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Beaumont Studies COVID-19 Antibodies as Possible Treatment

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Image credit: David Leins / WDET

Antibodies could protect people who have recovered from being reinfected, and lead to a possible vaccine.

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Beaumont Health has treated hundreds of COVID-19 patients since March 1, 2020, and tested thousands more. Its employees and affiliates have been on the front lines in the fight against the disease. Now, they’re being recruited for a study that could lead to a possible treatment.

We need to prove that the presence of antibodies prevents people from getting an infection.” — Matthew Sims, M.D.

Researchers will test Beaumont staff to see if their blood contains COVID-19 antibodies that the body creates to fight infection. In many other infectious diseases, antibodies offer immunity against reinfection.

Dr. Matthew Sims, Beaumont’s director of infectious diseases research, says he believes the same could be true of COVID-19.


Click on the player to hear Dr. Matthew Sims, Beaumont’s infectious disease expert, on the COVID-19 antibody study.


A lot of us think it’s true,” Sims says. “I think it’s true. But we don’t know that it’s true. And the way that you test people is for antibodies.”

Dr. Matthew Sims is Beaumont's chief infectious disease researcherBeaumont Health
Beaumont Health

Dr. Matthew Sims is Beaumont’s chief infectious disease researcher

Antibodies could be used to treat other people who are infected. Doctors are already using plasma from recovered COVID-19 patients to treat others with the disease. Those with a high number of antibodies could be suitable plasma donors.

Dr. Sims also says if the study shows that COVID-19 antibodies are protective, then people who’ve recovered should be able to go back to work with little risk of reinfection or spreading the disease to others. The results could also lead to the development of a vaccine against COVID-19.

If you’re vaccinated against chickenpox, and you work in a day care, it’s probably OK for you to enter a room where somebody had chickenpox,” Sims says. “Whereas, if you’ve never had it and never received the vaccine, and you don’t have the antibodies, there’s a good chance you’re going to catch it.”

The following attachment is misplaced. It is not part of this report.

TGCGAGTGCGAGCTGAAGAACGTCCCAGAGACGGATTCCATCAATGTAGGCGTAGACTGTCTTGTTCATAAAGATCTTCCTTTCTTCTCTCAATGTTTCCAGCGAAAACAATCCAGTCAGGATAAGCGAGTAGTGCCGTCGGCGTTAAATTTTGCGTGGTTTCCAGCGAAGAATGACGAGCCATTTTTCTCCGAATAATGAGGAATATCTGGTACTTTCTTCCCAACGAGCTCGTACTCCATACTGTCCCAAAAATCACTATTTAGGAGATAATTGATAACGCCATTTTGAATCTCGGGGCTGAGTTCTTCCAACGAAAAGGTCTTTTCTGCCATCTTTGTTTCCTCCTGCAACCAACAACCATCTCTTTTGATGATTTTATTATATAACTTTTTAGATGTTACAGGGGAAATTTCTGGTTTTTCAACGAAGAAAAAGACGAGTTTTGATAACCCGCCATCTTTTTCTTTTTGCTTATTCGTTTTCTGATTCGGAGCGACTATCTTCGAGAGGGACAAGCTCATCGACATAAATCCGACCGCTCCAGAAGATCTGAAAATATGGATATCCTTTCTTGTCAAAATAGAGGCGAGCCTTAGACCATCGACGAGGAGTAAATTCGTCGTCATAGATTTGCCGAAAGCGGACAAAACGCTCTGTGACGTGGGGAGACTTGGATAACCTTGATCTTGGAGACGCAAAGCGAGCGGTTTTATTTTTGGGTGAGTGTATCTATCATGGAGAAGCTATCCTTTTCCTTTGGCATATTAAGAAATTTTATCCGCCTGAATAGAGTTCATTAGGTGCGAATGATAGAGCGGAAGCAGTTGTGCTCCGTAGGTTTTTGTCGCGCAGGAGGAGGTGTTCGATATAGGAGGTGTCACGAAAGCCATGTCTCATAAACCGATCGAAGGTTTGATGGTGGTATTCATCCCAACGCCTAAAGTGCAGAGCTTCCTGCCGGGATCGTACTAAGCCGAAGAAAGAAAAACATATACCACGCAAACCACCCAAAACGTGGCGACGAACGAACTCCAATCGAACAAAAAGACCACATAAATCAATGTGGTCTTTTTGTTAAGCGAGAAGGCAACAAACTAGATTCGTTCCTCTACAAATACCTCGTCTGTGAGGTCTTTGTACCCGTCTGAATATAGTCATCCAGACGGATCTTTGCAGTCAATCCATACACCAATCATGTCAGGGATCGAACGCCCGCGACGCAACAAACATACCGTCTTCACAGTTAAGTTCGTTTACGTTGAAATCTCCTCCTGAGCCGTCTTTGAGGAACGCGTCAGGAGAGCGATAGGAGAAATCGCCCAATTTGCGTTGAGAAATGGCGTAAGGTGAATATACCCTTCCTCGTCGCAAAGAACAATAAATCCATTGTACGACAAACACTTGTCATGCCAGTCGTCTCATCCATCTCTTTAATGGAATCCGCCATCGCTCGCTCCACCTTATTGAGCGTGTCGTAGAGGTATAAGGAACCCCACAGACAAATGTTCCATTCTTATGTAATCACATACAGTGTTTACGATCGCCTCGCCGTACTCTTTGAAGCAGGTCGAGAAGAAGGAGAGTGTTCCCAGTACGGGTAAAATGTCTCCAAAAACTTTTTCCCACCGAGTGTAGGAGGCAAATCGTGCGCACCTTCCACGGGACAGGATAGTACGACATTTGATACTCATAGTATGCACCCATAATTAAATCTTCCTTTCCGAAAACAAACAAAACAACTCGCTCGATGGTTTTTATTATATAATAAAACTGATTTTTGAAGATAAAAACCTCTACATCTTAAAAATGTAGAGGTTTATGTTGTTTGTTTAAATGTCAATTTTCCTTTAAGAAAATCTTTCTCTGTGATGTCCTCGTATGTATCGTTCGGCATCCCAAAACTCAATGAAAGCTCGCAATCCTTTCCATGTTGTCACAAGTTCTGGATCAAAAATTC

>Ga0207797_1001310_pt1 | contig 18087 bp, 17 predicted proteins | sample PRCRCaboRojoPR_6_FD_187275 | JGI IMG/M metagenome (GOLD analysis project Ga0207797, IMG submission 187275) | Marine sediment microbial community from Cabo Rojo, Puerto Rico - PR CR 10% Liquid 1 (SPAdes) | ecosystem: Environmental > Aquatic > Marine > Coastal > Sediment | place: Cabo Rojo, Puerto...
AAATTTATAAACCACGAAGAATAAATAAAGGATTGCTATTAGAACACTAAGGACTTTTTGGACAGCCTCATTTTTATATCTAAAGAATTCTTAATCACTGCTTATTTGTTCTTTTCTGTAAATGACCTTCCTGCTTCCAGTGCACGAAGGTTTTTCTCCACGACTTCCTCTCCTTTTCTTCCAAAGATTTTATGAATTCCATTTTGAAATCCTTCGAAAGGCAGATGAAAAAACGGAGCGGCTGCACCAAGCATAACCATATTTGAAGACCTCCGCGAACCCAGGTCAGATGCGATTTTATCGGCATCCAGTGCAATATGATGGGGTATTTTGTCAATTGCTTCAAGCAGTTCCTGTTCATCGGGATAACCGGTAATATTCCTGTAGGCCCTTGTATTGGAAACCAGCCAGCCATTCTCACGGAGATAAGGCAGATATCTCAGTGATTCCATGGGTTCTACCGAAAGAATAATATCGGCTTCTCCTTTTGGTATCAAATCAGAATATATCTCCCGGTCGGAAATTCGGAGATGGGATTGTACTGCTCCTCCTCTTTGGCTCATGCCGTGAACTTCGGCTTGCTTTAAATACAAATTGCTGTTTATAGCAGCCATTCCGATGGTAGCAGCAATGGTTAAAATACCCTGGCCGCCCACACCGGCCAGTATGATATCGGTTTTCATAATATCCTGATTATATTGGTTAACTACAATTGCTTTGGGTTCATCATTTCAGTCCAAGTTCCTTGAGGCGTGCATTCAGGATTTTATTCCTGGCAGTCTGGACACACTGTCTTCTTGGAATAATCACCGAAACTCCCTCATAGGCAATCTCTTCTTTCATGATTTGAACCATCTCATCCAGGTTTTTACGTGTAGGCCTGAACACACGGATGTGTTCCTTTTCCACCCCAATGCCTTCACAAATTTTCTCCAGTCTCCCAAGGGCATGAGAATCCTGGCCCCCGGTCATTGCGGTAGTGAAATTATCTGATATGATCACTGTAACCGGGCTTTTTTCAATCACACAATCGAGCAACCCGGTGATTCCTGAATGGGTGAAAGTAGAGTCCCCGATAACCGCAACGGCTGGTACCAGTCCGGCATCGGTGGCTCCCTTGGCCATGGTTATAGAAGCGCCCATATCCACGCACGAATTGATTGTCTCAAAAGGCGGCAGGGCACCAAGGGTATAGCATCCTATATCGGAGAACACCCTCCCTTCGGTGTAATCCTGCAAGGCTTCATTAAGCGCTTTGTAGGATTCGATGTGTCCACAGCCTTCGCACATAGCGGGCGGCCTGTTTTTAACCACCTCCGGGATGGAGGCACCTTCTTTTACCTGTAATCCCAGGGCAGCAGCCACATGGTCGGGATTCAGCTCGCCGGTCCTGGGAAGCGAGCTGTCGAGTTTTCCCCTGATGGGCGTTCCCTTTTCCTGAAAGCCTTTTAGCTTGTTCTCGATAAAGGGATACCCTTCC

How long the vaccine lasts depends on how long antibodies protect someone.

If the natural antibody lasts, say, a year, chances are the vaccine will only last a year, and that means you’re going to need booster shots every season,” Sims says.

Participation in the serological study is voluntary, and open to Beaumont’s 38,000 employees as well as the health systems affiliates and patients. 

We’re collecting information about whether they’ve been diagnosed with it, what their exposure risks are,” Sims says. “We’re going to correlate all that data to get a view of just how this infection is spreading through the healthcare community.”

After the initial results from Beaumont patients and staff come back, Sims says the testing capability will be shared with other health systems. 

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Pat Batcheller, Senior News Editor

Pat Batcheller is a host and Senior News Editor for 101.9 WDET, presenting local news, traffic and weather updates during Morning Edition. He is an amateur musician.

pbatcheller@wdet.org Follow @patbwdet

This post is a part of Coronavirus in Michigan.

101.9 WDET, Detroit’s NPR Station, is committed to providing accurate, up-to-date information on coronavirus, and it's related illness COVID-19, in Michigan. 

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